Lead Chief Investigator: Barbara Holland, University of Tasmania

Collaborating Chief Investigator: Daniel Ortiz-Barrientos


Our aim is to discover the different mechanisms or core network features that associate with traits of interest. 

For example, what are the common features of photoperiod response networks across all legumes?  What are the features that only associate with short-day plants or long-day plants?

Our approach

Given a pair of DNA sequences, there are well established approaches for determining homology and constructing sequence alignments. However, given a pair of gene networks this may not be straightforward. For closely related pairs of species, we will construct maps from the vertex set of one gene network into the vertex set of another.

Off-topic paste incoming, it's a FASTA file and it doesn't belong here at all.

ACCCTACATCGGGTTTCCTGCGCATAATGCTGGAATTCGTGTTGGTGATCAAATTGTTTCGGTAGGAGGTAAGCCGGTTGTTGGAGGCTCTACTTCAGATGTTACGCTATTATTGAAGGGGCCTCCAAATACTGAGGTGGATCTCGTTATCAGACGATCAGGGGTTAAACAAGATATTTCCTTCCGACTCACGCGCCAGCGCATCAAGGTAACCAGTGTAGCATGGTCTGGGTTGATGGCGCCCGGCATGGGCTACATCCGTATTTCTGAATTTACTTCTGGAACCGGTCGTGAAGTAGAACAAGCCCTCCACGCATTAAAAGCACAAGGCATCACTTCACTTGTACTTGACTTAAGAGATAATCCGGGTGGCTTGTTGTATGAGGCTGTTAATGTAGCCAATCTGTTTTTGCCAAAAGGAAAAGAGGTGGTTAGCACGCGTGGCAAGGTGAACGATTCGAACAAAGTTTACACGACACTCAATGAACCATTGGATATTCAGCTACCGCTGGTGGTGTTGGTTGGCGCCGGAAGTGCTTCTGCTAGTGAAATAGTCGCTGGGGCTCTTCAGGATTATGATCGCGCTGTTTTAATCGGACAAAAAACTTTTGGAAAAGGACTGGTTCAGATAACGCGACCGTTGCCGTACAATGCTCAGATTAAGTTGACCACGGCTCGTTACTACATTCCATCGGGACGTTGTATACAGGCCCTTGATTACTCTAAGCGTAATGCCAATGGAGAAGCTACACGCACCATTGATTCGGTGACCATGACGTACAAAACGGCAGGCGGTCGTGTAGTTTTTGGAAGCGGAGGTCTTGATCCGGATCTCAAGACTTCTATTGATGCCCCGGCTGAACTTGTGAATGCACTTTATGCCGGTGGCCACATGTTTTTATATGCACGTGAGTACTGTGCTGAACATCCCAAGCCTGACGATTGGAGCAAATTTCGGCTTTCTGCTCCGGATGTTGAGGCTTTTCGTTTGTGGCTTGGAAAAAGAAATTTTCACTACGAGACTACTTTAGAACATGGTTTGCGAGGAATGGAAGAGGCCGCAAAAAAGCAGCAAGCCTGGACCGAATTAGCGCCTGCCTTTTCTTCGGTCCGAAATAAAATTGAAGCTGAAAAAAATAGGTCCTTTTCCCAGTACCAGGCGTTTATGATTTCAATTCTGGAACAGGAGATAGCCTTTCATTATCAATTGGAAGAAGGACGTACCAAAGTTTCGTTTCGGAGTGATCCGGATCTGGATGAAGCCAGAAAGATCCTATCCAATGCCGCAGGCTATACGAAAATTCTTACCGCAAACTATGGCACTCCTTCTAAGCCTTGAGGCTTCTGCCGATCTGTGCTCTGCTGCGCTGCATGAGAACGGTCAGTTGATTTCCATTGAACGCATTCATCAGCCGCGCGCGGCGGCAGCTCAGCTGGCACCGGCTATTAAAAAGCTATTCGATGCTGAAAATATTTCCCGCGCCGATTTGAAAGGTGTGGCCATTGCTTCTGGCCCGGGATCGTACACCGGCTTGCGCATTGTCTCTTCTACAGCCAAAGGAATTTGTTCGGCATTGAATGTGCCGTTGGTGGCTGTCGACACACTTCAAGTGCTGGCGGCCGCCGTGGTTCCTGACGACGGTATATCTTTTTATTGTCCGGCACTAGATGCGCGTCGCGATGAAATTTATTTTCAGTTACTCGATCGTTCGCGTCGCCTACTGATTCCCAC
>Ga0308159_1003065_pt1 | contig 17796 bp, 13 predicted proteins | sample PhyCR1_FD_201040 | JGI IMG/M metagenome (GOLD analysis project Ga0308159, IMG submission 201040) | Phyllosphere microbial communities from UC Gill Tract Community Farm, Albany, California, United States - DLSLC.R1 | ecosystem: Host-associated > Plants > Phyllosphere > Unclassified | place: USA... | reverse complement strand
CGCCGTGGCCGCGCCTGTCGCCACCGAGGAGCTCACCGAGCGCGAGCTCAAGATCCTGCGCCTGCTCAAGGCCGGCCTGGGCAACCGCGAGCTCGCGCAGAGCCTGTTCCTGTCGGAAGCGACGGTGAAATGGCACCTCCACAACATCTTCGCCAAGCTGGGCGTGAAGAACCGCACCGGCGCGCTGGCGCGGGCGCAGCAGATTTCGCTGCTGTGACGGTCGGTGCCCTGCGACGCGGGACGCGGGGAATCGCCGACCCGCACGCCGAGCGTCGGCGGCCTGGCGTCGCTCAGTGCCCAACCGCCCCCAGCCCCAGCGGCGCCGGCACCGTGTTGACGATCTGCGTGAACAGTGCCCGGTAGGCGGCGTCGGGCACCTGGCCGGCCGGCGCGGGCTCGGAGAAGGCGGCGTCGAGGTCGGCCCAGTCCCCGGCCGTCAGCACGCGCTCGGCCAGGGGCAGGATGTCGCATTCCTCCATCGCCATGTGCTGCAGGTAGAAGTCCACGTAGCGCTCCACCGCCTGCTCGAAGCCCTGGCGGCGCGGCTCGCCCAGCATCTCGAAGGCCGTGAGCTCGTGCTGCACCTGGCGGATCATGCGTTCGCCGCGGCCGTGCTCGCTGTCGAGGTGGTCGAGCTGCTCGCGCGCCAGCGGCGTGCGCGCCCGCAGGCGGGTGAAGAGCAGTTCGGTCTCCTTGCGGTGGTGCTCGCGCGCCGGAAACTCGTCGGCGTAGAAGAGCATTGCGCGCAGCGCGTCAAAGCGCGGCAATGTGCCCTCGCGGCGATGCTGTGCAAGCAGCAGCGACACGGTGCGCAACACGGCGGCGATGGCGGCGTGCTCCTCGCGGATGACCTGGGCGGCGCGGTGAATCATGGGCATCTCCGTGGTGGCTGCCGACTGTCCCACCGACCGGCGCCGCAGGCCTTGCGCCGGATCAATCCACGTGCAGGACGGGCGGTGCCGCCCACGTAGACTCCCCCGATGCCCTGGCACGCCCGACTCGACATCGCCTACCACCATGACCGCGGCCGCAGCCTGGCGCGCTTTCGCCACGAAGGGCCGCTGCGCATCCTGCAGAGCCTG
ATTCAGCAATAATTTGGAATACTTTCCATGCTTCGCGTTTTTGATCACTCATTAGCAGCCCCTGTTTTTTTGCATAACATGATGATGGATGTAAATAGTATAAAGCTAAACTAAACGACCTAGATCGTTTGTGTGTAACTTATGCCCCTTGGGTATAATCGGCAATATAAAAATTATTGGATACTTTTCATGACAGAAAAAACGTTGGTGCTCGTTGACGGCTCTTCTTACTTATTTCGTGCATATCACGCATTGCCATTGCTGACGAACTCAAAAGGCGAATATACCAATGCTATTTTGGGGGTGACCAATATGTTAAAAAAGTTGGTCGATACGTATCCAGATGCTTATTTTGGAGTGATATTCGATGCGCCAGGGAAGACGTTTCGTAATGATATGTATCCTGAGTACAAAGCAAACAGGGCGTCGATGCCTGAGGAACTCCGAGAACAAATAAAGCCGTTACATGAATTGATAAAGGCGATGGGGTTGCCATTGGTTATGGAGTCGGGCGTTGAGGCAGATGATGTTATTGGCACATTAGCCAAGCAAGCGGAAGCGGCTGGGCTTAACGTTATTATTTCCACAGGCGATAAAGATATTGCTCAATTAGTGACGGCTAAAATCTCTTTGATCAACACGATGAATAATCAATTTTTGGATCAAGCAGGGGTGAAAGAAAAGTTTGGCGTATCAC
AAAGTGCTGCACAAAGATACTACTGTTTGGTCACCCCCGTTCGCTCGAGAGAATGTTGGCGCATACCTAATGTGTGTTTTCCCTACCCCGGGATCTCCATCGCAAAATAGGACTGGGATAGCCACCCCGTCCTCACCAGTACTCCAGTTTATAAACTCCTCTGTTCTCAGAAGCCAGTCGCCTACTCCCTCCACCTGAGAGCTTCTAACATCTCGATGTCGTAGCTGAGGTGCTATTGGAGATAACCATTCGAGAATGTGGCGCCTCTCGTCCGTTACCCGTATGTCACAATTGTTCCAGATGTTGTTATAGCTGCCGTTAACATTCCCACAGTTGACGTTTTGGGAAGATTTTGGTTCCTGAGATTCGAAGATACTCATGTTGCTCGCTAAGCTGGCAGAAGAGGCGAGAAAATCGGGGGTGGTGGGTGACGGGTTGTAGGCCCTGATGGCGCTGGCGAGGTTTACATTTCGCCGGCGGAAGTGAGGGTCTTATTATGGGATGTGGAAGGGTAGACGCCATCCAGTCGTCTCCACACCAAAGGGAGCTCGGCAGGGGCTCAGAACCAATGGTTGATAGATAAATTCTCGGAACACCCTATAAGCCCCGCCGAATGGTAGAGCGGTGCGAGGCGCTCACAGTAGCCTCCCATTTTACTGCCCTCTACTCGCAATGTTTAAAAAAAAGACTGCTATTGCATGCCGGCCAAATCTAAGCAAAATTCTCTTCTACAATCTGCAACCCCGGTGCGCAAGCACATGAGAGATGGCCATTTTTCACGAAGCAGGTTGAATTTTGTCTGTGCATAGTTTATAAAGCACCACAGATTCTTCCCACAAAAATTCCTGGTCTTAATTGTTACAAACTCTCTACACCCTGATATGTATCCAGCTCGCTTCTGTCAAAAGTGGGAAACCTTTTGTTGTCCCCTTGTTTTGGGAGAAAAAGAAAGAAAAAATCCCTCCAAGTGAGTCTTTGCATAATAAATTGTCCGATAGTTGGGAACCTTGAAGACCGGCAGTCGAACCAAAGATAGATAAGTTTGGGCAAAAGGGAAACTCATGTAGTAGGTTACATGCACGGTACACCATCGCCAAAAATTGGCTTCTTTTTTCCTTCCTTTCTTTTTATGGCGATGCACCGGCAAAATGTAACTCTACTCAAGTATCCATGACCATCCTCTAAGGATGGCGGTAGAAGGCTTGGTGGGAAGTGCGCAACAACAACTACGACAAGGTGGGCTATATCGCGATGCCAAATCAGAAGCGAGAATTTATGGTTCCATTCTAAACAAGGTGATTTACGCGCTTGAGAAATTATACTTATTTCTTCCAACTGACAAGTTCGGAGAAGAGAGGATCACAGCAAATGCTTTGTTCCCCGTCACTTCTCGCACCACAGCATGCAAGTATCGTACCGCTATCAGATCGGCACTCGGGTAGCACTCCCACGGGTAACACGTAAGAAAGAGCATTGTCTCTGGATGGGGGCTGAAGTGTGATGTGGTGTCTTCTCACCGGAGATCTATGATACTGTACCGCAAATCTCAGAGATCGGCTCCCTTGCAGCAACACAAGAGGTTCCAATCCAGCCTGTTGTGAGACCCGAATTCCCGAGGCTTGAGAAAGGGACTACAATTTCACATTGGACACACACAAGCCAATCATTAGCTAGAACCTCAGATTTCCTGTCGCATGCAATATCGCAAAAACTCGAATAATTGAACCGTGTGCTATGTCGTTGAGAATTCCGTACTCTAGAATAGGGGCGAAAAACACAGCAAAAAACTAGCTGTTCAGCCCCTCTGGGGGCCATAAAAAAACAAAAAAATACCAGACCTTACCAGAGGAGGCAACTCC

Next, given a set of networks from different species and a known phylogenetic tree that links the species, we will construct homology maps between the networks (i.e., alignments).  

From here, we hope to assign particular events (duplication, loss of genes, loss/gain of regulatory relationships) to particular edges of the phylogenetic tree. In effect, this would allow us to reconstruct ancestral gene networks at the internal nodes of a phylogenetic tree. This may only be possible over relative short evolution timescales because, across deep evolutionary time, the gene networks that act to produce similar functions may have evolved independently, i.e., networks may do similar things but not be homologous.  

Now, given an alignment of gene networks on a phylogenetic tree (or a set of small phylogenetic trees), we can associate the evolution of network features with information about traits in the species of interest. 

We aim to model the evolutionary processes that act on gene networks, including duplication events, mutations in regulatory regions, and lost/deleted genes.